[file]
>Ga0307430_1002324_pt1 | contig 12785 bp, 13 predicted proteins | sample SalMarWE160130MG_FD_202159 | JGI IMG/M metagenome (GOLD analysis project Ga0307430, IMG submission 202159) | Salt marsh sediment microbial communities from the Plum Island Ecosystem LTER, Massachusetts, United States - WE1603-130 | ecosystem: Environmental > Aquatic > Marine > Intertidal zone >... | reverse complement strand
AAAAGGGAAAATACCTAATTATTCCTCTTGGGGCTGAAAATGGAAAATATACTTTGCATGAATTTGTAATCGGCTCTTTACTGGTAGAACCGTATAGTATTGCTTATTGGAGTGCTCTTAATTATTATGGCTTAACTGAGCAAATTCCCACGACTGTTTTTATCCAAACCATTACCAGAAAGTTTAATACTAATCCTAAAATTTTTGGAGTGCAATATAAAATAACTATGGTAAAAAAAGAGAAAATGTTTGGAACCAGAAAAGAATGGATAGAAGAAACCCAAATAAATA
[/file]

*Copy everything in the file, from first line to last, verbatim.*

>Ga0307430_1002324_pt1 | contig 12785 bp, 13 predicted proteins | sample SalMarWE160130MG_FD_202159 | JGI IMG/M metagenome (GOLD analysis project Ga0307430, IMG submission 202159) | Salt marsh sediment microbial communities from the Plum Island Ecosystem LTER, Massachusetts, United States - WE1603-130 | ecosystem: Environmental > Aquatic > Marine > Intertidal zone >... | reverse complement strand
AAAAGGGAAAATACCTAATTATTCCTCTTGGGGCTGAAAATGGAAAATATACTTTGCATGAATTTGTAATCGGCTCTTTACTGGTAGAACCGTATAGTATTGCTTATTGGAGTGCTCTTAATTATTATGGCTTAACTGAGCAAATTCCCACGACTGTTTTTATCCAAACCATTACCAGAAAGTTTAATACTAATCCTAAAATTTTTGGAGTGCAATATAAAATAACTATGGTAAAAAAAGAGAAAATGTTTGGAACCAGAAAAGAATGGATAGAAGAAACCCAAATAAATA